The first question about summer projects is of course “To do or not to do?” “To do, to do”, I have answered for most of my time as a teacher. I sometimes wonder whether the summer-project experience is as universally useful as I declare it to be – but this article is not about my doubts. It is a compilation of advice, drawing on my own experiences, both as student and as teacher, and those of my students – experiences had as well as experiences not-had.
Be open to possibilities
Most application forms ask you for your “field of interest” and even, sometimes, “sub-field of interest”. I think this is a deeply misguided question for research institutes to ask of undergraduate students, and I don’t understand why they keep doing it. Most of you don’t really know what you are interested in, and that is as it should be. At this time of your life, you should be open to possibilities. In earlier years bewildered applicants would often ask me how to answer this question, and I would usually advise them to (i) leave it blank, (ii) provide a very general answer like “experimental physics”, or (iii) do some research on the kinds of things that they could imagine themselves doing and were qualified to do, and try to find a possible (but not unique) answer.
In recent years fewer students have asked me this question. I now sometimes find first-year undergraduates declaring quite confidently what their area of interest is. Furthermore, many of them seem to know already what area they will eventually do their PhD in, and begin planning a succession of small research experiences that will accelerate them in that direction. I think this is a very foolish tendency, which limits the directions in which they can grow.
If you are passionate about something that is accessible at your level, e.g. astronomy or electronics, then there may be something to be said for following your passion through summer projects – but even then you’re probably better off allowing yourself to sample other possibilities as well.
If on the other hand you are taken with something that is at the moment way beyond your ken – e.g. string theory or black-hole physics –, then you will need a few more years of training before you can do anything significant in these areas. And, in the meantime, you must allow yourself to explore areas of physics that seem more mundane. Remember that one of the great things about physics is the deep connection that exists between different fields. Who would have imagined that theories of gravity would be used to solved problems in condensed-matter physics, or that string theory would have parallels in fluid dynamics, or that thermodynamics would appear in descriptions of gravity?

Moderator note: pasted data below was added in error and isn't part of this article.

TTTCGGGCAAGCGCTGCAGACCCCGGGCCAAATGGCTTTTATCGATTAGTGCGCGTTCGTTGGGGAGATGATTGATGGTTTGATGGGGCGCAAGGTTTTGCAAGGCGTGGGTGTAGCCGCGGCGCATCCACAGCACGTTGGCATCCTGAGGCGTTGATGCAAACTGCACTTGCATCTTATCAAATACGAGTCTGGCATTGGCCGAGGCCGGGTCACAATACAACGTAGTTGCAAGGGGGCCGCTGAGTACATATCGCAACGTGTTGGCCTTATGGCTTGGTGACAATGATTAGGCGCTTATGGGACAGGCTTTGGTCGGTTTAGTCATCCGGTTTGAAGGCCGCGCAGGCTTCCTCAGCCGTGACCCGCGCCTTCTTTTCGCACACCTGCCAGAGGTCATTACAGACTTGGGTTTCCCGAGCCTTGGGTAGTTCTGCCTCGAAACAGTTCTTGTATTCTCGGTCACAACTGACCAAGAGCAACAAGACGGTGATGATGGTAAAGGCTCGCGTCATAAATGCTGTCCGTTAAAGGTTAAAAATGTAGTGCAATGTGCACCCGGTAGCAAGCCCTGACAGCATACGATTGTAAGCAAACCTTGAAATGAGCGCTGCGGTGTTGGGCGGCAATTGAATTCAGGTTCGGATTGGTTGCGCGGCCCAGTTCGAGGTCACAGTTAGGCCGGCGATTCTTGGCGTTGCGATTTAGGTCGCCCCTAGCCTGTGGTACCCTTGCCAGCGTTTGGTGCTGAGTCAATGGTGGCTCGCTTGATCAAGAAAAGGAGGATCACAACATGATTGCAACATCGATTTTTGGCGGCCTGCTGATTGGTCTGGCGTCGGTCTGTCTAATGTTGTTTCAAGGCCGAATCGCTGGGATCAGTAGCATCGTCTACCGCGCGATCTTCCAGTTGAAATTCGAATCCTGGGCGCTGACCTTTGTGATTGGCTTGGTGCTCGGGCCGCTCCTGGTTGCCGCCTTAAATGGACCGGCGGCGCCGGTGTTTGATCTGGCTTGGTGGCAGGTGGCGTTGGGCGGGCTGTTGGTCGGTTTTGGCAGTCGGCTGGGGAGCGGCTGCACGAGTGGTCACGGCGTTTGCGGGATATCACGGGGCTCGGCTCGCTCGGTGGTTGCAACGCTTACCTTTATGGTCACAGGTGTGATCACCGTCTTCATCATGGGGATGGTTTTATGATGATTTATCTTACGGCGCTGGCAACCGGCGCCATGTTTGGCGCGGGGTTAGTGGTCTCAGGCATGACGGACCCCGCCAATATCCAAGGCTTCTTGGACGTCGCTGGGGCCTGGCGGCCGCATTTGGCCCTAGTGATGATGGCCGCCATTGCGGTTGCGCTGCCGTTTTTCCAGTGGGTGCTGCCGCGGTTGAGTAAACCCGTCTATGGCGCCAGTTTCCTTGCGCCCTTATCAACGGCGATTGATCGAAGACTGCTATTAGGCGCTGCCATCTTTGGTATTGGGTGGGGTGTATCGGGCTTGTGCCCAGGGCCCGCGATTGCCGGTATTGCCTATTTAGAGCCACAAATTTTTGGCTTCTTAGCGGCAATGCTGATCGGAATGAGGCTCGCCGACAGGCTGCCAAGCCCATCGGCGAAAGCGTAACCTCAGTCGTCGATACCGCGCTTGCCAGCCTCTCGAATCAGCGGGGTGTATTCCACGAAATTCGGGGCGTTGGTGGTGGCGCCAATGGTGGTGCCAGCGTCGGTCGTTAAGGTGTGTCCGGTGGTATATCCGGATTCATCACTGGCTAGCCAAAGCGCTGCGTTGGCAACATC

Conversely, don’t assume, on the basis of the insufficient evidence available, that you can’t ever become proficient at the physics now beyond reach. Give yourself time, try out things, don’t decide on your limitations before you’ve given your strengths a chance to grow.
Do something, don’t just read something
If your declared field of interest is high-energy physics or gravity, you may be offered the opportunity to spend all your time reading up on some beautiful and profound idea from a beautiful and profound book (written by the kind of scientist you would one day like to be). Resist such an “opportunity” – a temptation both to you and to your adviser – at all costs.
One major reason to do a summer project is to develop your independence – something at which classroom education, especially in India, fails you. Without independence you will not be able to do any kind of worthwhile creative work, no matter how well-trained you are. Here is an opportunity to find yourself totally at sea, to almost drown, and then somehow make it to the shore. Don’t lose this opportunity by playing it safe. You will be amazed at how difficult even a simple problem is when you have to recognize it, formulate it, and then find the means to solve it – and how rewarding.
Retracing a path taken by someone else can be useful, if the steps you have to take are long enough to stretch you to your limit, e.g. if you have to work through and make sense of a research paper. It can also be useful sometimes to learn a new technique that would not be taught in a standard undergraduate curriculum. But, by my reckoning, even such learning cannot compare with doing something independently. You are young, and there’s lots of time for you to increase your knowledge, but you’ll be surprised at how little time there is for you to develop your independence.